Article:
News from the Book Multiverse

In-the-newsHello once again, friends an fellow intrepid explorers of the ever expanding, ever bountiful, mysterious and yet-to-be-fully-grokked-by-mere-humans book multiverse! We’re back with yet another report on what’s new out there among the literary nebulae and grammatically galactic goings on:

A lost Sherlock Holmes short story has been discovered in the attic of historian Walter Elliot. The story appears to have been written in order to raise money for the restoration of a bridge in the town of Selkirk in Scotland. If the story is an authentic Sir Arthur Conan Doyle story, it will be the first “new” Sherlock Holmes story in 80 years.

And if that wasn’t exciting enough, a new Dr. Seuss book has been discovered more than 20 years after his death. The book, entitled What Pet Should I Get, will be released in July of this year.

Actor Ewan McGregor will make his directorial debut with the film adaptation of Philip Roth’s acclaimed novel, American Pastoral, which won the Pulitzer Prize in 1998.

And in further news from the screen-adaptation-of-books arena (arguably a universe unto itself), James Franco will star in an upcoming Hulu series adaptation of Stephen King’s novel about the Kennedy assassination, 11/22/63.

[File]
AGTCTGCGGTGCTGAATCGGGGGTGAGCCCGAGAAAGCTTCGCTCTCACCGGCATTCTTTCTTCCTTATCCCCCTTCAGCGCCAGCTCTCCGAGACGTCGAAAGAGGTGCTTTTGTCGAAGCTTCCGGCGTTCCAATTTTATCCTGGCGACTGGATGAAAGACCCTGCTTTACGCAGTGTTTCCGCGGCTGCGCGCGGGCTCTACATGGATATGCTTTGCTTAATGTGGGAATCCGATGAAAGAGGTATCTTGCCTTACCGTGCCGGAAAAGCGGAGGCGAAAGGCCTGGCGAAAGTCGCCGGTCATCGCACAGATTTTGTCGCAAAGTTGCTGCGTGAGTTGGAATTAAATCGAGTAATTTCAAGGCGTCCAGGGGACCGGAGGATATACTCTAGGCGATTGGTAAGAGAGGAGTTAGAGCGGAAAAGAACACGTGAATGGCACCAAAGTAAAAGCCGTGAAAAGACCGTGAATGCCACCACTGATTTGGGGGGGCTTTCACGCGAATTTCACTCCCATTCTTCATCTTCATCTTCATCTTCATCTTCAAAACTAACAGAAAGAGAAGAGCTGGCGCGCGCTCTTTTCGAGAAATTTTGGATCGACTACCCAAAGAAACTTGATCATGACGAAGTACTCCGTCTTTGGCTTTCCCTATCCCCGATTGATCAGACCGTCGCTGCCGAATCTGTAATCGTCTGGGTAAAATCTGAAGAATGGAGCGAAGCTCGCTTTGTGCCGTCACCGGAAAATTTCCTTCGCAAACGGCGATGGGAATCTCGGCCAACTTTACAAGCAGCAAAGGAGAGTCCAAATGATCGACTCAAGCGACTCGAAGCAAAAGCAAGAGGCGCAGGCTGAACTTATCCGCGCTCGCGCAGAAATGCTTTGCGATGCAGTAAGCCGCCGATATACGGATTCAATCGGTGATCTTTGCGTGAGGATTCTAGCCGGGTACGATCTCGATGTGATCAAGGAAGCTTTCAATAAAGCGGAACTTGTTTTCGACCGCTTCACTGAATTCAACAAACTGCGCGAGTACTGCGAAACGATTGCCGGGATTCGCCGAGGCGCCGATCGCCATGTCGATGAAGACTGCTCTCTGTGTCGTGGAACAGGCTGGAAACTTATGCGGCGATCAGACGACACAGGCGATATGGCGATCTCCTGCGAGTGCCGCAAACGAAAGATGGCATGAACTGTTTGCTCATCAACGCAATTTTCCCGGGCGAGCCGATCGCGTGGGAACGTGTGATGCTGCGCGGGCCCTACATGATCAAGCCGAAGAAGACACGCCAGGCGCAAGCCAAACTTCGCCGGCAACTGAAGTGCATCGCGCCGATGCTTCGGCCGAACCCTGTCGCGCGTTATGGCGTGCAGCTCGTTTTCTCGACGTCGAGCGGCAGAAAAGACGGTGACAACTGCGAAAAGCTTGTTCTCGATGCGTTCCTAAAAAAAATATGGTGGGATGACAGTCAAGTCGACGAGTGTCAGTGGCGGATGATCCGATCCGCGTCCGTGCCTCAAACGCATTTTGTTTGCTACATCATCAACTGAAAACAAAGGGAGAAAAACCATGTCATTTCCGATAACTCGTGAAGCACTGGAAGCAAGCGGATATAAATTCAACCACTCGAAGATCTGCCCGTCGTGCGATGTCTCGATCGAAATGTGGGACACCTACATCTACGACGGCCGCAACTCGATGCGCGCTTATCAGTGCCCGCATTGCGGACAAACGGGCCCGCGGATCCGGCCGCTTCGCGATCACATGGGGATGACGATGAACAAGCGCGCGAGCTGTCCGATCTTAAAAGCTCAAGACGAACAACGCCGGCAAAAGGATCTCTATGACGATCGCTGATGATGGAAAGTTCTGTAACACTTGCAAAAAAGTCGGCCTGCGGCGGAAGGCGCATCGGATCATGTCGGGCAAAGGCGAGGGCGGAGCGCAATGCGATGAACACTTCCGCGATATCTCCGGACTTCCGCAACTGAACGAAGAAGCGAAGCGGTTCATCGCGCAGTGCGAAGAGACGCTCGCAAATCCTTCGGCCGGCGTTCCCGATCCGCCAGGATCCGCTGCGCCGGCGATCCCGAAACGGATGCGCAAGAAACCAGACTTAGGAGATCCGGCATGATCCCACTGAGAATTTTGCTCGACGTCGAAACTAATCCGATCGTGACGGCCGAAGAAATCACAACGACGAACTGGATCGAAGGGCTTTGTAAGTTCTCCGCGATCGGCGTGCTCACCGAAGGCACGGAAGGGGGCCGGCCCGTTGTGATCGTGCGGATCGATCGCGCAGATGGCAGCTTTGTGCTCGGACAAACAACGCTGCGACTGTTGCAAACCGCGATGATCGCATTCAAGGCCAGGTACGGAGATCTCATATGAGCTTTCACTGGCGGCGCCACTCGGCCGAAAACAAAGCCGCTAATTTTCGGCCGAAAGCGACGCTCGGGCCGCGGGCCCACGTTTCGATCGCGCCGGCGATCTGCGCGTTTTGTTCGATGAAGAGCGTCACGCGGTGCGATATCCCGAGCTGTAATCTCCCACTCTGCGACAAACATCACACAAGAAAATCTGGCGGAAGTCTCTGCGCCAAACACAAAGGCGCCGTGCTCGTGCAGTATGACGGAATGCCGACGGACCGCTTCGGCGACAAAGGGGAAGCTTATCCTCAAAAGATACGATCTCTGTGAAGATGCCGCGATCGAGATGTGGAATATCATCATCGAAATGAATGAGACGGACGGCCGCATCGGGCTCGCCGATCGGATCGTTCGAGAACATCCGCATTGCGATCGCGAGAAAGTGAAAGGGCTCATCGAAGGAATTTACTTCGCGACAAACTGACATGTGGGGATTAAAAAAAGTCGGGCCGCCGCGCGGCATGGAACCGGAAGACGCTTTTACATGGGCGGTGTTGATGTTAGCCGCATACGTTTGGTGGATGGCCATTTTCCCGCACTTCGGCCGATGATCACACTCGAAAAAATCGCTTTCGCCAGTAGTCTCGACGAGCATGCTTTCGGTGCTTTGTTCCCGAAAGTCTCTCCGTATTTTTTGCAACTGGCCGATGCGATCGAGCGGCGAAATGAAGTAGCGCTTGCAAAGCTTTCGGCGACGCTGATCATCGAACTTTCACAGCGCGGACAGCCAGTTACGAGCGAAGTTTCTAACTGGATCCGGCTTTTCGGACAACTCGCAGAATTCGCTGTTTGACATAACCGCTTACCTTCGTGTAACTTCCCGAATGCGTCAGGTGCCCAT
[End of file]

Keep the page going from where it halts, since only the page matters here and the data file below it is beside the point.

For fans of hint fiction and other similar emerging genres, the Twitter Fiction Festival will take place in May of this year. Open call for submissions will begin on March 2nd.

And from the corner of the book multiverse reserved for Stunning Bookstores We All Need To Visit Someday, a new bookstore has opened in a 19th century building in Bucharest, Romania. The bookstore is named Cărturești Carusel, “The Carousel of Light,” and you can view photos of this beautiful space here.

Sadly, the multiverse has again lost two of its celebrated luminaries:

Critic and author David Carr passed away earlier this month. Carr was 58 years old. Simon & Schuster will be reprinting Carr’s 2008 memoir, entitled The Night of the Gun.

And former poet laureate and Pulitzer Prize winner Philip Levine died earlier this week from pancreatic cancer. Levine was 87. His work included The Simple Truth, which won the Pulitzer in 1995, and What Work Is, which won a National Book Award in 1991.

As ever, fellow readers and friends, we wish you smooth sailing through the star studded reaches of the multiverse, and stay tuned for more book news here on the BookPeople blog!

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